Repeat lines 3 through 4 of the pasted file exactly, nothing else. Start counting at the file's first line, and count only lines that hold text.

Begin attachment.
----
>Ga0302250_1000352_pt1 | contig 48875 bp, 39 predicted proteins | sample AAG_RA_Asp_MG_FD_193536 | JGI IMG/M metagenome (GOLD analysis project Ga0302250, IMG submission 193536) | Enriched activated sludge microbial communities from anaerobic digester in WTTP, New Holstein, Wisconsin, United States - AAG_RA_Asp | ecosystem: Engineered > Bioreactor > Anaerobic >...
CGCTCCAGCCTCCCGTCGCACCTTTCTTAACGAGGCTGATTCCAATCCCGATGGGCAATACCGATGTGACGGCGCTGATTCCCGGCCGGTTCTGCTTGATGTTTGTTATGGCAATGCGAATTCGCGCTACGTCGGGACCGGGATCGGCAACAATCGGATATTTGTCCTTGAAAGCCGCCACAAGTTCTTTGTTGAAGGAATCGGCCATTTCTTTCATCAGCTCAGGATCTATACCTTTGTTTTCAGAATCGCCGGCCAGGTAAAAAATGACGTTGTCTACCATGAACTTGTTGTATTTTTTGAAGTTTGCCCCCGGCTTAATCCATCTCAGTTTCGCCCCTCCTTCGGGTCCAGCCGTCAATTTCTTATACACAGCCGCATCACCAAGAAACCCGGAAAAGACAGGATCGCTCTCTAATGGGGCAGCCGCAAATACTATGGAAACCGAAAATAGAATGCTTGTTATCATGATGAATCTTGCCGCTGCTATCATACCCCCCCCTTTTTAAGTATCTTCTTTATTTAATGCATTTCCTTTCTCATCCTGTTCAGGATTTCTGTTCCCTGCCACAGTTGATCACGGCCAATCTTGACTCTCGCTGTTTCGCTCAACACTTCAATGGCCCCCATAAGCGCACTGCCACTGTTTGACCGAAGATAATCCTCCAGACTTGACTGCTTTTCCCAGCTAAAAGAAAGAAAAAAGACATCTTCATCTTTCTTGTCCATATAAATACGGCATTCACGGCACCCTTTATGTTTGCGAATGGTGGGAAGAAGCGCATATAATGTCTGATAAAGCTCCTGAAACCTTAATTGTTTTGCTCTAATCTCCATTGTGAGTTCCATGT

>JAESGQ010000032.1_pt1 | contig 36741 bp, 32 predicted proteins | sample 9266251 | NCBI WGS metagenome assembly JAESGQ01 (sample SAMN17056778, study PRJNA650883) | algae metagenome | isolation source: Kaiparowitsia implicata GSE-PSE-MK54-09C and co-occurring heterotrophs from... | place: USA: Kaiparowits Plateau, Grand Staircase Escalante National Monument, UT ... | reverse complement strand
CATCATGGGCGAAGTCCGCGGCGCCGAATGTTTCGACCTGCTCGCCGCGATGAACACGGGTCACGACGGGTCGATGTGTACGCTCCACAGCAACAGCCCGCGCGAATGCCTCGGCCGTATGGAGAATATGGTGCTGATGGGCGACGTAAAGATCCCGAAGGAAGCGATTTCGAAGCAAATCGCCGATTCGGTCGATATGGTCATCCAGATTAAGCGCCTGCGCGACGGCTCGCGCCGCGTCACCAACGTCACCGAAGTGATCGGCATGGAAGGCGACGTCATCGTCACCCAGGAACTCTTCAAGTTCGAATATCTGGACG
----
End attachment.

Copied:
>JAESGQ010000032.1_pt1 | contig 36741 bp, 32 predicted proteins | sample 9266251 | NCBI WGS metagenome assembly JAESGQ01 (sample SAMN17056778, study PRJNA650883) | algae metagenome | isolation source: Kaiparowitsia implicata GSE-PSE-MK54-09C and co-occurring heterotrophs from... | place: USA: Kaiparowits Plateau, Grand Staircase Escalante National Monument, UT ... | reverse complement strand
CATCATGGGCGAAGTCCGCGGCGCCGAATGTTTCGACCTGCTCGCCGCGATGAACACGGGTCACGACGGGTCGATGTGTACGCTCCACAGCAACAGCCCGCGCGAATGCCTCGGCCGTATGGAGAATATGGTGCTGATGGGCGACGTAAAGATCCCGAAGGAAGCGATTTCGAAGCAAATCGCCGATTCGGTCGATATGGTCATCCAGATTAAGCGCCTGCGCGACGGCTCGCGCCGCGTCACCAACGTCACCGAAGTGATCGGCATGGAAGGCGACGTCATCGTCACCCAGGAACTCTTCAAGTTCGAATATCTGGACG